Talk show hosts and interviewers host radio and television shows that feature discussions with a variety of guests on topics of interest to the general public. Guests may be present in person or connect in by phone or video. Listeners may talk to guests live during the show and voice their own opinions about the topic. Most talk shows are recorded live at a radio or television station.

Talk show hosts and interviewers must research topics before going on air to talk about them.

Sportscasters are radio and television announcers who specialize in sports broadcasts. In general, they:

  • Attend press conferences to gather sports information
  • Cover live sporting events
  • Broadcast live play-by-play commentary
  • Interview players, coaches and owners for comments and reactions
  • Present summaries and highlights of recent sporting events
  • Announce and promote upcoming sporting and related events

Sportscasters prepare their stories on computer terminals, working from material gathered from wire services and adding their own information. Sometimes, they host sports programs that feature interviews with sports figures or review recent or upcoming sporting events.

At regular intervals during the day and evening, sportscasters provide sports reports. These reports may be taped or broadcast live.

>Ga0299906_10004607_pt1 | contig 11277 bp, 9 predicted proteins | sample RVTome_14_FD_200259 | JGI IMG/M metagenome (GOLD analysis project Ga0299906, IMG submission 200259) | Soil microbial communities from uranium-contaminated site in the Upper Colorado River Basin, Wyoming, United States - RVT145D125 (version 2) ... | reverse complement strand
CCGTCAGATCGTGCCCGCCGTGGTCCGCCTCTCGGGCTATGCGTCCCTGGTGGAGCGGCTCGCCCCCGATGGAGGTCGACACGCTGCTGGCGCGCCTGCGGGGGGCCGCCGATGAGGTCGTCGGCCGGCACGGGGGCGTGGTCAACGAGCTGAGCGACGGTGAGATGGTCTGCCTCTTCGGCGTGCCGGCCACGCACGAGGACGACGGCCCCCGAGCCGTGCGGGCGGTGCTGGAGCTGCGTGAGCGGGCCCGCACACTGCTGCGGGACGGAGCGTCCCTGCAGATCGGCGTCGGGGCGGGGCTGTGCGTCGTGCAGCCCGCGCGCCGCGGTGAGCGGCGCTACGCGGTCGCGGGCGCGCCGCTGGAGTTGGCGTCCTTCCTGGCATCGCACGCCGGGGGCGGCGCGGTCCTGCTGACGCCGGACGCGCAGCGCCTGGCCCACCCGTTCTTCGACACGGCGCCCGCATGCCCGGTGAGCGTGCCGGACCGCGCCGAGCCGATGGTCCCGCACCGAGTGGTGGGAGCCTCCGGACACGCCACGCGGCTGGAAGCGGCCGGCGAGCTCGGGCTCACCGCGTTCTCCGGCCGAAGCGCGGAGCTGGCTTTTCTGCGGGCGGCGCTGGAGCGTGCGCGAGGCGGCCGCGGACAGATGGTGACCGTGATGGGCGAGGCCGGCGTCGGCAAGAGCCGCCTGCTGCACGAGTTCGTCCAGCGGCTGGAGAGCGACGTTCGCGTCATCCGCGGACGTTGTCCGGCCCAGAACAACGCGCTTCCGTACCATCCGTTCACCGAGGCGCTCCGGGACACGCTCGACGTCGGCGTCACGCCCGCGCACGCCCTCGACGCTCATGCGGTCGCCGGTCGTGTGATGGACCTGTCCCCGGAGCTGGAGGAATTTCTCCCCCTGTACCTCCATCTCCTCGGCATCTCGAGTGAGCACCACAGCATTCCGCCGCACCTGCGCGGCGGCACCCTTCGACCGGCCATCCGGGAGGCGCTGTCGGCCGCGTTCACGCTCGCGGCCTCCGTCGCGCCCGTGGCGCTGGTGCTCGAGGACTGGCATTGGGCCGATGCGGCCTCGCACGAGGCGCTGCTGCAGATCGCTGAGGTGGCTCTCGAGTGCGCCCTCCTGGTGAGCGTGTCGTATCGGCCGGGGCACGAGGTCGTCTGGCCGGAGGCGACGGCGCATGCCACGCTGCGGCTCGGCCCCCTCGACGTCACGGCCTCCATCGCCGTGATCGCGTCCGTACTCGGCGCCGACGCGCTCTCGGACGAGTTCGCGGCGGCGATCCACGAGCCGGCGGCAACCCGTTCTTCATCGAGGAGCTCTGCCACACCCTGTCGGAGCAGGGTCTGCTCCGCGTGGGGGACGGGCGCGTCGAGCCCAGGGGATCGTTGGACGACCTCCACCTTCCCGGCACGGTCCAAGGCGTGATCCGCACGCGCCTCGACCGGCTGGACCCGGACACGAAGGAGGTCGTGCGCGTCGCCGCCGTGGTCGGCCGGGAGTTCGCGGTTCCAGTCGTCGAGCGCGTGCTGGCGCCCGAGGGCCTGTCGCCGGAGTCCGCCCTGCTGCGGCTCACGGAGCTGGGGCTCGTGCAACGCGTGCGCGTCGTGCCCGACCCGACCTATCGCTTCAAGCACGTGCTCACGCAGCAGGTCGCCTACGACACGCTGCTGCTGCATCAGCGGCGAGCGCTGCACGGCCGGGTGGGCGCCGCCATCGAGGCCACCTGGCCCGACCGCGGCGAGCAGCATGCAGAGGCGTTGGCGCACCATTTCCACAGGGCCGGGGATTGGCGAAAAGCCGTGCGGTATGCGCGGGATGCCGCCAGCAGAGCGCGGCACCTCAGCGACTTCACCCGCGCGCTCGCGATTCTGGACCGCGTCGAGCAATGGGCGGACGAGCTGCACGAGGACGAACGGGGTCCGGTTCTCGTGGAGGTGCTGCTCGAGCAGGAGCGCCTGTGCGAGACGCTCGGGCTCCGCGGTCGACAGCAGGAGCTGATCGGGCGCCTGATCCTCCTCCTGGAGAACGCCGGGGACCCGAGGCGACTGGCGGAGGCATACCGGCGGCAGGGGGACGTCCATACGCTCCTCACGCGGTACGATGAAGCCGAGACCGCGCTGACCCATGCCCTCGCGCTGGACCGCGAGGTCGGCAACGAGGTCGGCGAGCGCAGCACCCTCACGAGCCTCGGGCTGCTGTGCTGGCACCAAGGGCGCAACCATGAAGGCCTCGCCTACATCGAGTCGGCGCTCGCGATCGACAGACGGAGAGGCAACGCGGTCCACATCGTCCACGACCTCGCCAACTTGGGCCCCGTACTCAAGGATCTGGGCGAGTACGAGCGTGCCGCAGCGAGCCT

News broadcasters (newscasters and reporters) gather, organize and report the news on radio or television, as well as online and over social media. In general they:

  • Present known facts of an issue or situation of interest to the public
  • Give reasonably equal, fair and unbiased coverage of varying points of view
  • Interview witnesses, authorities or key people directly related to the story
  • Provide updates to the public as stories continue to develop

News broadcasters who have a sufficient reputation or social media following may also be requested as speakers or emcees at events such as business and industry conferences, charity events, or convocations.

Podcasters prerecord sports, news or entertainment shows for listening at any time through computers or mobile devices. Listeners can subscribe to podcasts, so new episodes can be sent to their devices automatically.

Working Conditions
Updated May 14, 2021
  • Strength Required Lift up to 10 kg

Announcers generally work shifts that include evenings, weekends and holidays and may include early mornings or late nights. Sports announcers often work irregular hours or split shifts because their schedules are determined by sporting events. The work can be stressful because live broadcasting allows little room for error.

Announcers may work in comfortable but sometimes crowded studios, or they may broadcast from on-location booths or even standing at a busy event.

Interests & Abilities

In Alberta, this occupation is part of 1 or more 2006 National Occupational Classification (NOC) groups. If there are multiple related NOC groups, select a NOC heading to learn about each one.

Announcers and Other Broadcasters

2006 NOC: 5231

Interest Codes

Interest Codes for This NOC Group